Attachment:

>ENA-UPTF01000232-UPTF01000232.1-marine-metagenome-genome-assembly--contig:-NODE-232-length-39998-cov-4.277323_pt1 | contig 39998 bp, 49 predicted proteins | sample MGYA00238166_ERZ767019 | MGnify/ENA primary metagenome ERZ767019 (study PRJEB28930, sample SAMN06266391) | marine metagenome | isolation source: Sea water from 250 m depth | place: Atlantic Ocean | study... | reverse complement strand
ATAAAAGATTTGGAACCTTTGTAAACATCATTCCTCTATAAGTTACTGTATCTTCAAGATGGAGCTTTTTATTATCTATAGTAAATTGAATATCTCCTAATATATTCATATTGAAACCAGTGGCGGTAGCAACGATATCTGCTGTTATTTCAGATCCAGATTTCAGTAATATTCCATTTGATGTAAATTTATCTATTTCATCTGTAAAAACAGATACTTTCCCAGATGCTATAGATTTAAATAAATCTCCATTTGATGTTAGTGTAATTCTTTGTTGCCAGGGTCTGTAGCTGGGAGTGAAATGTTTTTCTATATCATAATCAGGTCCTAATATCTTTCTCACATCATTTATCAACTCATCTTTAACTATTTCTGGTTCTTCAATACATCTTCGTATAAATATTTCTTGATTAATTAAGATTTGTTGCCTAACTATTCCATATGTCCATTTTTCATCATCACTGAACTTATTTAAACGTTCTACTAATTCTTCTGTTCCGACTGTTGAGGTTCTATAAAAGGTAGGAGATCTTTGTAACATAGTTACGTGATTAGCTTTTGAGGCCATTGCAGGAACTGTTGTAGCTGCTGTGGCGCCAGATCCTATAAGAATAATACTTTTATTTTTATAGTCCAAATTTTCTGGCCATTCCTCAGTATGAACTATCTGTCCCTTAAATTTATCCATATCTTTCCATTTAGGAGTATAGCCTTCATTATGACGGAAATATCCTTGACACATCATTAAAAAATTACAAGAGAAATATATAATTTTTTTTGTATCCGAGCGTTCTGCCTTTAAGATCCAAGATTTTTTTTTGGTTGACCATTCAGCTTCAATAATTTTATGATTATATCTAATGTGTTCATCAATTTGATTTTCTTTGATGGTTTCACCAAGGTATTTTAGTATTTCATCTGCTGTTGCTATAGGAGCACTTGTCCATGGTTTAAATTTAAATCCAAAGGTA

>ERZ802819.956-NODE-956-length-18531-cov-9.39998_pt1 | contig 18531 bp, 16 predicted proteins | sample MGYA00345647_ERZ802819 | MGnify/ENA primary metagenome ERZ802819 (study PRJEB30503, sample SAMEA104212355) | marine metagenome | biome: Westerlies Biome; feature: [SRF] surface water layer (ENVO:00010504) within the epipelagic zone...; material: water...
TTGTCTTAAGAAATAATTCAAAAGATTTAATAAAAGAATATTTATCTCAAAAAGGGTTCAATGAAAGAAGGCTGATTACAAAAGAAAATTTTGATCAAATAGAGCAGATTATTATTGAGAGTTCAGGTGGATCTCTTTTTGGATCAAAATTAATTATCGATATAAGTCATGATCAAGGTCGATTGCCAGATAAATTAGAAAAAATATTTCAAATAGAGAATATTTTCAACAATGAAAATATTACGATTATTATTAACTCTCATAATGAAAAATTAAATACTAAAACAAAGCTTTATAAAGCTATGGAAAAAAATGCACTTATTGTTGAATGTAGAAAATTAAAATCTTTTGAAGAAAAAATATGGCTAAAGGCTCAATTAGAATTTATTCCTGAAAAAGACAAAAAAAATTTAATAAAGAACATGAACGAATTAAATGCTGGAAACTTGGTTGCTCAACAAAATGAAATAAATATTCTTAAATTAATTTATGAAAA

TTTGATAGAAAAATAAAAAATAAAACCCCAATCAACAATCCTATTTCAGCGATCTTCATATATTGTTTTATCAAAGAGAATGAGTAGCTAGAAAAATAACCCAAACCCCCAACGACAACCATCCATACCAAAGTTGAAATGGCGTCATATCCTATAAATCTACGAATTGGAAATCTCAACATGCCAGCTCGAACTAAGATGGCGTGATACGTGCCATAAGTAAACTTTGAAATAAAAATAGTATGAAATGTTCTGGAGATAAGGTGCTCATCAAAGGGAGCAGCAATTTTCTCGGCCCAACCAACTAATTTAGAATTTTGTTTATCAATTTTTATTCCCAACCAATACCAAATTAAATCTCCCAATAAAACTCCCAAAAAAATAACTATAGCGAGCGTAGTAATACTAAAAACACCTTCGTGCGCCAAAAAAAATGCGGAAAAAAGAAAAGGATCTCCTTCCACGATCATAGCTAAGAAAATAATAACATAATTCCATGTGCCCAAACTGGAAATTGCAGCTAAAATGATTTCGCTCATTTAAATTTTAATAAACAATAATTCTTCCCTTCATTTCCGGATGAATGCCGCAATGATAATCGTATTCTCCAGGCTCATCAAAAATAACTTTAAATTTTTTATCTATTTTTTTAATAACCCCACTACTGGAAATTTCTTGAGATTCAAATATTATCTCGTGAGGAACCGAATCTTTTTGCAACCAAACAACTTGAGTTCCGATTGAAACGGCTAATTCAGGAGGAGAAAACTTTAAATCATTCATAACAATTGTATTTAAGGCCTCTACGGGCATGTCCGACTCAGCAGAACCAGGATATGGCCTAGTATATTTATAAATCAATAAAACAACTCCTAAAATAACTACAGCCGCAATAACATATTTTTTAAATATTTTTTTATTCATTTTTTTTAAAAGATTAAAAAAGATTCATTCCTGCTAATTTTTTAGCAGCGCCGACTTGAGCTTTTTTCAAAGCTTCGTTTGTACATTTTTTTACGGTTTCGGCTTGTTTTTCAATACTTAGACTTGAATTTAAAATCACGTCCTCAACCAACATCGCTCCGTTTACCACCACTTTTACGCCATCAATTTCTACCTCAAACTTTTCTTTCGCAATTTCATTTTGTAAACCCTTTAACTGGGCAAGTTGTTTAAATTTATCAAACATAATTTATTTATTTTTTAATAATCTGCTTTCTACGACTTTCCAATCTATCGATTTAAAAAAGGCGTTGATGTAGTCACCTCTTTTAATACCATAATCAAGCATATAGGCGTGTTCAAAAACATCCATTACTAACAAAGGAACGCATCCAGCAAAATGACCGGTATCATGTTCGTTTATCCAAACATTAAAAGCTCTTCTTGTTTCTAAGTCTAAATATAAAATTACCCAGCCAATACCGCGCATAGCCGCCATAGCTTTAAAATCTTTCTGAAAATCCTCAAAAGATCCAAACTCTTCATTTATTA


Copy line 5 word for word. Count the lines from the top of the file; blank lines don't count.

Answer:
TTTGATAGAAAAATAAAAAATAAAACCCCAATCAACAATCCTATTTCAGCGATCTTCATATATTGTTTTATCAAAGAGAATGAGTAGCTAGAAAAATAACCCAAACCCCCAACGACAACCATCCATACCAAAGTTGAAATGGCGTCATATCCTATAAATCTACGAATTGGAAATCTCAACATGCCAGCTCGAACTAAGATGGCGTGATACGTGCCATAAGTAAACTTTGAAATAAAAATAGTATGAAATGTTCTGGAGATAAGGTGCTCATCAAAGGGAGCAGCAATTTTCTCGGCCCAACCAACTAATTTAGAATTTTGTTTATCAATTTTTATTCCCAACCAATACCAAATTAAATCTCCCAATAAAACTCCCAAAAAAATAACTATAGCGAGCGTAGTAATACTAAAAACACCTTCGTGCGCCAAAAAAAATGCGGAAAAAAGAAAAGGATCTCCTTCCACGATCATAGCTAAGAAAATAATAACATAATTCCATGTGCCCAAACTGGAAATTGCAGCTAAAATGATTTCGCTCATTTAAATTTTAATAAACAATAATTCTTCCCTTCATTTCCGGATGAATGCCGCAATGATAATCGTATTCTCCAGGCTCATCAAAAATAACTTTAAATTTTTTATCTATTTTTTTAATAACCCCACTACTGGAAATTTCTTGAGATTCAAATATTATCTCGTGAGGAACCGAATCTTTTTGCAACCAAACAACTTGAGTTCCGATTGAAACGGCTAATTCAGGAGGAGAAAACTTTAAATCATTCATAACAATTGTATTTAAGGCCTCTACGGGCATGTCCGACTCAGCAGAACCAGGATATGGCCTAGTATATTTATAAATCAATAAAACAACTCCTAAAATAACTACAGCCGCAATAACATATTTTTTAAATATTTTTTTATTCATTTTTTTTAAAAGATTAAAAAAGATTCATTCCTGCTAATTTTTTAGCAGCGCCGACTTGAGCTTTTTTCAAAGCTTCGTTTGTACATTTTTTTACGGTTTCGGCTTGTTTTTCAATACTTAGACTTGAATTTAAAATCACGTCCTCAACCAACATCGCTCCGTTTACCACCACTTTTACGCCATCAATTTCTACCTCAAACTTTTCTTTCGCAATTTCATTTTGTAAACCCTTTAACTGGGCAAGTTGTTTAAATTTATCAAACATAATTTATTTATTTTTTAATAATCTGCTTTCTACGACTTTCCAATCTATCGATTTAAAAAAGGCGTTGATGTAGTCACCTCTTTTAATACCATAATCAAGCATATAGGCGTGTTCAAAAACATCCATTACTAACAAAGGAACGCATCCAGCAAAATGACCGGTATCATGTTCGTTTATCCAAACATTAAAAGCTCTTCTTGTTTCTAAGTCTAAATATAAAATTACCCAGCCAATACCGCGCATAGCCGCCATAGCTTTAAAATCTTTCTGAAAATCCTCAAAAGATCCAAACTCTTCATTTATTA